sin

A Surprising Ingredient in Christian Contentment

“What are you doing?” we asked. My grandmother surprised us all when she sampled the raw meat she was seasoning.

“I’m cooking,” she replied tersely. She was making Golumpkis, a favorite Polish dish of hers stuffed with cabbage. As for the strange practice of eating raw meat, she explained, “I measure by tasting.” She is a veteran in the kitchen who knows the required ingredients to achieve the desired end.

I wonder what you would list as essential ingredients of contentment. Some familiar items should immediately come to mind. We must know God’s word, trust his providence, and cling to his promises. However, there’s another I’d like to add that you may not be expecting. Let me give you fair warning: like my grandmother’s uncommon and perhaps unsettling culinary practice, this ingredient involves you experiencing something a bit unpleasant. But in the end, like Golumpkis, it’s worth it.

An essential ingredient of contentment is a robust doctrine of sin.

What Is Sin?

 The Bible describes sin in several different ways: missing the mark (Romans 3:23), stepping across the line (Colossians 2:13), lawlessness (1 John 3:4), debt (Matthew 6:12). God has a standard of what is right and acceptable. Sin is our rebellious violation of this standard.

This might seem abstract. Let’s make it personal.

Sin is evil because of whom it’s against. Each of the descriptions of sin pivots on who the offended party is. Sin is missing God’s mark, crossing God’s line, and breaking God’s law. While sin certainly has horizontal implications with others, it is fundamentally vertical. Sin is against God. And there is nothing more evil than to oppose the one who is infinitely good.

The Bible teaches us that the wages of sin is death (Romans 6:23). Because sin is an attack upon God’s character, it requires a corresponding judgment. Jesus describes this as an eternal fire (Matthew 25:41). Hell is God’s ongoing opposition to all who belittle his glory.

To make matters worse, we have no way to remedy the problem ourselves. Everything “good” we do is smudged by our fingerprints of depravity. Left to ourselves, we are all unrighteous (Romans 3:10–18)

The World’s Biggest Disaster

 Sin is indisputably wicked and relentless, but how is understanding it an essential ingredient of contentment? It’s through knowledge of sin that we learn to hate all that robs our contentment and love the one who is the true source of it.

When we stop to think about it, this makes sense. If God is the source of contentment, then understanding (and increasingly despising) all that opposes him is crucial. Calvin famously correlated advancement in the knowledge of God with an increasing displeasure in ourselves. The Apostle Paul rarely rings the bell of personal depravity without also waving the banner of divine mercy (1 Timothy 1:13–15). When we begin to understand what sin is and why it is so bad, then we see the beauty of mercy.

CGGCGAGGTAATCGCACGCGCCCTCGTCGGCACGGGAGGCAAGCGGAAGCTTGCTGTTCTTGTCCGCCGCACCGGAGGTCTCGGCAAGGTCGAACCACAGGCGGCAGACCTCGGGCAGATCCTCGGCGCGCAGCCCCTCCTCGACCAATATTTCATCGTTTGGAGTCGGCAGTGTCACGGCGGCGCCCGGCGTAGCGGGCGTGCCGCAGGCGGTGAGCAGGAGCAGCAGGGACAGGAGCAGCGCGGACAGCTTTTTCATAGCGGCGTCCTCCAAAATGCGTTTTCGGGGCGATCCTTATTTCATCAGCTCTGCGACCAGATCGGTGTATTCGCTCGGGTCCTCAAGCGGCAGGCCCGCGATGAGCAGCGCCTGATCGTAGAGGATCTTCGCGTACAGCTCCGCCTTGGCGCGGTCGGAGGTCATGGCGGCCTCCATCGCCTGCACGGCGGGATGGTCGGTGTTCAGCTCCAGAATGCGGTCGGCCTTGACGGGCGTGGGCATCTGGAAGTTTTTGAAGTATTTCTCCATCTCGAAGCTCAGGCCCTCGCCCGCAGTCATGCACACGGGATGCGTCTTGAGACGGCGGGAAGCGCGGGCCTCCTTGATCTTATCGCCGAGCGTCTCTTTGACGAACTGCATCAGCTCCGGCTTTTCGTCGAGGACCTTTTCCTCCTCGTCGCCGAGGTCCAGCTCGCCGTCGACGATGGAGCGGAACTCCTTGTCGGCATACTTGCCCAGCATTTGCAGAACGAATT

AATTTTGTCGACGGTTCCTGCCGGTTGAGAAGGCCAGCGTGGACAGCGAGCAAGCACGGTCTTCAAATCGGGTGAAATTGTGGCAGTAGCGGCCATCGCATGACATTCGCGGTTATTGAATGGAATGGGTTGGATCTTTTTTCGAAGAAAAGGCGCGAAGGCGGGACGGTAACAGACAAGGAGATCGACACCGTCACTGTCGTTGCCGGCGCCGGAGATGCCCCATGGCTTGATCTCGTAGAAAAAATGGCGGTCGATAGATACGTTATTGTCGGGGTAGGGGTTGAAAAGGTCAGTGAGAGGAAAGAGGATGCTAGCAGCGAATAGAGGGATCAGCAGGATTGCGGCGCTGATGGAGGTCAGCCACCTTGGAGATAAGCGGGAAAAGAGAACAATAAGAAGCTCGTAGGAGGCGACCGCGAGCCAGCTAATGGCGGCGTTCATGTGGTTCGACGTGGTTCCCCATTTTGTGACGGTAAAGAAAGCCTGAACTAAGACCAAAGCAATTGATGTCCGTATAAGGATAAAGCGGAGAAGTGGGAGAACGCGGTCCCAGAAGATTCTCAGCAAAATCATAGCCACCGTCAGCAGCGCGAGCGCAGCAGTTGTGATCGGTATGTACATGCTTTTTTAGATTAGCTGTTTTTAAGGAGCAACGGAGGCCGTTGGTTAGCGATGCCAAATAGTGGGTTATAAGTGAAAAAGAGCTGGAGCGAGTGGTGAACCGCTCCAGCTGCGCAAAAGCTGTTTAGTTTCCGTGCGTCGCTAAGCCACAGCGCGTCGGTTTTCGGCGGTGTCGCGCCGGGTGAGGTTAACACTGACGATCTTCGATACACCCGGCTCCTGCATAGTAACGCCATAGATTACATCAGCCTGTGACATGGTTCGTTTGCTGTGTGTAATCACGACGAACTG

At present, there are about seven and a half billion people in the world. Among this sum, there are a lot of problems. Measured on the scale, some of these issues are weightier than others. But how would people’s lives change if they had their largest problem solved? As Christians, we know that the most pressing issue facing every person in the world today is the penalty for our sin. Regardless of whether it is felt or suppressed, the reality that everyone must stand before God on the last day is our most substantial problem.

Jesus taught a right ordering of our fears when he instructed his hearers not to fear the one who can only kill the body but instead to fear the one who has the power and authority to sentence you to hell (Matthew 10:28). Without taking anything away from the legitimate issues that people are facing, the biblical doctrine of sin relativizes every other issue and subordinates it to this one. There are over seven billion problems in the world, but none is more pressing than how we deal with the truth that wages of sin is death (Romans 6:23).

God’s Greatest Solution

 As a pastor, I have the blessing of sitting down and talking with many people about their relationship with God. If they are Christians, I’m often privileged to hear them retell how God brought the gospel to them. I’m deeply affected by how a believer’s eyes tell the story along with his or her words. Often, as people talk about the Jesus’s kind and patient mercy, their eyes well up with tears. Those tears mark moments of clarity — for the one speaking and me. They remind us of the ultimate priorities in life.

The truth is, we deserve hell and we got mercy! Instead of suffering the eternal weight of divine wrath, Jesus, God’s Son, stood in our place. He drank the cup of condemnation so that we could drink the cup of blessing. God took care of our greatest problem imaginable. Certainly, you can see how this would inform our understanding of contentment. When you deserve hell, anything else is a cause for celebration!

Do you remember when you were first converted to Christ? Mercy and love flowed down from heaven through the words of the gospel. You were forgiven and accepted in the Beloved (Ephesians 1:6). God had taken care of your most pressing problem, and he had taken care of it powerfully and permanently.

A New Perspective

 If you are having a hard time being content, make a list of everything you have that you don’t deserve, and then make a list of everything you deserve that you don’t have. This puts things in perspective, doesn’t it? When we are chasing contentment in Christ, we spy mercy in every condition and have our hearts covered with thanksgiving.

Initially unsettling and frankly a bit off-putting, a robust doctrine of sin is an essential ingredient for our contentment.

Source: Desiring God | Erik Raymond

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